A never-before-seen painting by Rolling Stones rocker Keith Richards has been stashed in a drawer in a swanky Auckland bed and breakfast for the past seven years.
The watercolour is expected to cause a stir internationally, with experts saying it could be worth several hundred thousand dollars.
The guitarist, who turns 70 this month, painted it while recuperating at Auckland's Cotter House in 2006 after falling out of a tree in Fiji.
He gave it to owner Gloria Poupard-Walbridge as a parting gift - but she has kept if off the walls at her five-star Remuera lodge because she says Richards' signature, penned in a thick black marker, has ruined the picture.
"It was pretty good picture until he signed it with a felt pen and stuffed it up," she said yesterday.
The gregarious hostess said it had been consigned to a drawer beneath some linen because she couldn't bring herself to frame it.
"I am surrounded by beautiful objects and I don't want to seem offensive but I have so much beautiful art I don't have enough room to hang other art that isn't worthy."
Poupard-Walbridge said she loved the tranquility of the painting and was now holding on to it for sentimental reasons.
Painted over several days on a $3.95 canvas and a small table easel, the delicate pastel and watercolour depicts a water scene at sunset, with a steamship at full throttle. Seagulls soar above the ship, the smoke effect created by careful artistic smudging.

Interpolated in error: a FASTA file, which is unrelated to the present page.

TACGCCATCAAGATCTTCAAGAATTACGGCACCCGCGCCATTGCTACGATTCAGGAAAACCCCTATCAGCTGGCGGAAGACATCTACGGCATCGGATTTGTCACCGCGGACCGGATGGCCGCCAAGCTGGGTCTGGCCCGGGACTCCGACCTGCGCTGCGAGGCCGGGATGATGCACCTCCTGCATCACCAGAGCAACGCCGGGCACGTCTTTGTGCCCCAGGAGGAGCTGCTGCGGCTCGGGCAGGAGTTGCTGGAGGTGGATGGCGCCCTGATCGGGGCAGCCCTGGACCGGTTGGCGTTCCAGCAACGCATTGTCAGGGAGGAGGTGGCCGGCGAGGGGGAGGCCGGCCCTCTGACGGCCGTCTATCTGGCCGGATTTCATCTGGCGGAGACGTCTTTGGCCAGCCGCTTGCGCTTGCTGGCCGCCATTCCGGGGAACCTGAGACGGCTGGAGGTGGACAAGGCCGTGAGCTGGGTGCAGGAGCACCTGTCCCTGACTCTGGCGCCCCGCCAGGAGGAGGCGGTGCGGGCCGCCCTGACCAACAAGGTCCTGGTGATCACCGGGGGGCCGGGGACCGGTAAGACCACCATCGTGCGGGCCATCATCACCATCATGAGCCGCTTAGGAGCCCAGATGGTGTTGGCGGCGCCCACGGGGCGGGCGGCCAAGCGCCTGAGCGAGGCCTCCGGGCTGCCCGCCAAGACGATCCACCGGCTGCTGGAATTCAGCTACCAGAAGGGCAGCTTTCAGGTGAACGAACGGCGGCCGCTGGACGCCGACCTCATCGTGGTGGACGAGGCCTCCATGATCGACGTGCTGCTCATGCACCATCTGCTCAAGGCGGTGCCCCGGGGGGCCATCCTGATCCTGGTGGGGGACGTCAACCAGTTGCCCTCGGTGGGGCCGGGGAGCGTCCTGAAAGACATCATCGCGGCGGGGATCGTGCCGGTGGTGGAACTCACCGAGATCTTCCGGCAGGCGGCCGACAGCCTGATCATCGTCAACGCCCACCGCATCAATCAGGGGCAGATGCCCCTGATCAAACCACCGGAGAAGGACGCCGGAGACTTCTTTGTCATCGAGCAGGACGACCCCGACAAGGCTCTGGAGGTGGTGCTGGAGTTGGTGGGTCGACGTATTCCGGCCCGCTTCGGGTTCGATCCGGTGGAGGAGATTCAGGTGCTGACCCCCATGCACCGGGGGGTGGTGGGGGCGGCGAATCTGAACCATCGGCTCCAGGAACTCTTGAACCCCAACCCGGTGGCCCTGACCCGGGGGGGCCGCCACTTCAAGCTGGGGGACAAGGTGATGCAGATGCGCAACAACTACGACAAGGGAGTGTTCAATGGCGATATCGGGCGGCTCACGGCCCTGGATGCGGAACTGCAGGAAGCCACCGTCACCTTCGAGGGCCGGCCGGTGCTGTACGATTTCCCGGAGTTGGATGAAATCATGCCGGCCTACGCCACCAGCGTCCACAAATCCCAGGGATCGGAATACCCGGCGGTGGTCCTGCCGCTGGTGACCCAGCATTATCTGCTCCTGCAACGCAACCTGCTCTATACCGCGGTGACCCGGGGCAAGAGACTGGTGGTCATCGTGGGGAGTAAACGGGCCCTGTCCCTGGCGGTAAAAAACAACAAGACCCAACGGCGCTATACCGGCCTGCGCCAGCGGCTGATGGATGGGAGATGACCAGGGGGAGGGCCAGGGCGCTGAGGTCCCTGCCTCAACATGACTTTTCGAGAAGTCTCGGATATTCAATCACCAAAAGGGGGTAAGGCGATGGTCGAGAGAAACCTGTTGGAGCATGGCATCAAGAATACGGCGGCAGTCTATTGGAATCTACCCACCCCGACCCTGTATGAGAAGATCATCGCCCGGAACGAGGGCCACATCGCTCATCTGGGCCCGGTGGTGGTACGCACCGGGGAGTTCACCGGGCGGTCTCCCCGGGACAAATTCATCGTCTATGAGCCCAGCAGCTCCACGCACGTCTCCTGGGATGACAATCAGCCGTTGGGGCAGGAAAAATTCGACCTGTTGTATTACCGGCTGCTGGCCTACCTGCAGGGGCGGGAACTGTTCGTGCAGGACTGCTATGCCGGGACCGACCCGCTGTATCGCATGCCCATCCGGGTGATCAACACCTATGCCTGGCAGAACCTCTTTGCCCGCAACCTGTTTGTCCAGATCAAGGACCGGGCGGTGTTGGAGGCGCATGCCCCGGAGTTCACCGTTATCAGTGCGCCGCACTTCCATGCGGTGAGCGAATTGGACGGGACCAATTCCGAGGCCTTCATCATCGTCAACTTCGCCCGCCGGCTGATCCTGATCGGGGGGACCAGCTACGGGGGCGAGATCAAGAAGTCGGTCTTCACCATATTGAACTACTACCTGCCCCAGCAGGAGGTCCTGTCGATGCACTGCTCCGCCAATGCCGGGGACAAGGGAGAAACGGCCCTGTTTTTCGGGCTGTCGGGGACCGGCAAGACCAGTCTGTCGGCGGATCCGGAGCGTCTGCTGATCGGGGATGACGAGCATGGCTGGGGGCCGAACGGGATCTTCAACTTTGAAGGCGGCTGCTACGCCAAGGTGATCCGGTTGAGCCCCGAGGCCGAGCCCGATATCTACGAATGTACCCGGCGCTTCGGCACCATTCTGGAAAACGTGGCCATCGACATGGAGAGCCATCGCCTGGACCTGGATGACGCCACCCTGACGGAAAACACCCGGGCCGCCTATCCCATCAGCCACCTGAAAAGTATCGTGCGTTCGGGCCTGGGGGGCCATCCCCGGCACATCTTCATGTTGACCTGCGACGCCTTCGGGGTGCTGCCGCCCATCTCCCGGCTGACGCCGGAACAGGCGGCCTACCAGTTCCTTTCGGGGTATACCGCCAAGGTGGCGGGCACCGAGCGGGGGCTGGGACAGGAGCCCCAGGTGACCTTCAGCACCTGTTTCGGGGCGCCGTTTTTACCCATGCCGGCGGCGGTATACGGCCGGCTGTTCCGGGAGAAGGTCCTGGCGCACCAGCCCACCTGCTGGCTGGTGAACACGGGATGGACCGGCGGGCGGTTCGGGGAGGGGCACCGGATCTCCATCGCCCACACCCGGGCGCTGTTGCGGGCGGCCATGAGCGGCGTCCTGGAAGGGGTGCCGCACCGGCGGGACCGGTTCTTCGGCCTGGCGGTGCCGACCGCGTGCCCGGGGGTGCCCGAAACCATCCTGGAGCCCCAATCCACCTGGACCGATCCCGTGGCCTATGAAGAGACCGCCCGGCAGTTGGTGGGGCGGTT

Poupard-Walbridge said not many people were aware of Richards' talent as an artist. A chance conversation with an art student working as a gardener at Cotter House had spurred the rocker into sketching and painting. She said it reflected a time of healing and peace as he rested with his family during a three-week stay at the lodge.
He would often spend hours in the stately ballroom painting and strumming his acoustic guitar.
She said Richards was hurriedly signing photographs when he signed the painting with the same marker pen and handed it to her as a parting gift. She said she might consider auctioning it one day.
Webbs managing director Neil Campbell said the painting had the potential to attract big interest, especially from the large Rolling Stones fan base.
The painting was created at an interesting period in Richards' life, and works outside an iconic performer's traditional sphere of talent were often sought after.
In the past week, an A4 piece of paper with the original, handwritten lyrics to Bruce Springsteen's Born to Run sold at auction for $280,000.
"It's cool to think his hand and mind created something so soft and thoughtful," said Campbell.
He said Webbs would be keen to market the work internationally.
The Rolling Stones will perform in Auckland next April and Poupard-Walbridge contacted the band's New Zealand promoters to offer them the lodge for their stay but was told accommodation had already been arranged.
"It is a pity Keith won't be coming back to stay with us because he and his family were such nice people," she said. "The neighbours liked them, too, and would call the lodge to say if there was any photographers lurking about, which meant his wife, Patti, could slip out and do some shopping or go to the hairdressers when the coast was clear.
"The Rolling Stones have a reputation of being rather wild but Keith was an absolute gentleman."